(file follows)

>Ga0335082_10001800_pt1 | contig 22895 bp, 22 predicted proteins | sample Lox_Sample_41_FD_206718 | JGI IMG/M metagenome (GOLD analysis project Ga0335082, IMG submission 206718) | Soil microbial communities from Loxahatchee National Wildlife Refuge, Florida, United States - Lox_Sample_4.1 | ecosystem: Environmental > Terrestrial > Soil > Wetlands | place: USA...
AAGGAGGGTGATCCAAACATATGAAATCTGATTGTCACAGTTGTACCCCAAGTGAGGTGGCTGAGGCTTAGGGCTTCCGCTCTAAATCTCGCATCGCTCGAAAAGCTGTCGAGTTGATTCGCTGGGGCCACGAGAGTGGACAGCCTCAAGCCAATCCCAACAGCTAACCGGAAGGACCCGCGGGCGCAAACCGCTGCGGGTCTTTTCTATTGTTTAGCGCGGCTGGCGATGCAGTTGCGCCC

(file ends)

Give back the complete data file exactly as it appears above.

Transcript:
>Ga0335082_10001800_pt1 | contig 22895 bp, 22 predicted proteins | sample Lox_Sample_41_FD_206718 | JGI IMG/M metagenome (GOLD analysis project Ga0335082, IMG submission 206718) | Soil microbial communities from Loxahatchee National Wildlife Refuge, Florida, United States - Lox_Sample_4.1 | ecosystem: Environmental > Terrestrial > Soil > Wetlands | place: USA...
AAGGAGGGTGATCCAAACATATGAAATCTGATTGTCACAGTTGTACCCCAAGTGAGGTGGCTGAGGCTTAGGGCTTCCGCTCTAAATCTCGCATCGCTCGAAAAGCTGTCGAGTTGATTCGCTGGGGCCACGAGAGTGGACAGCCTCAAGCCAATCCCAACAGCTAACCGGAAGGACCCGCGGGCGCAAACCGCTGCGGGTCTTTTCTATTGTTTAGCGCGGCTGGCGATGCAGTTGCGCCC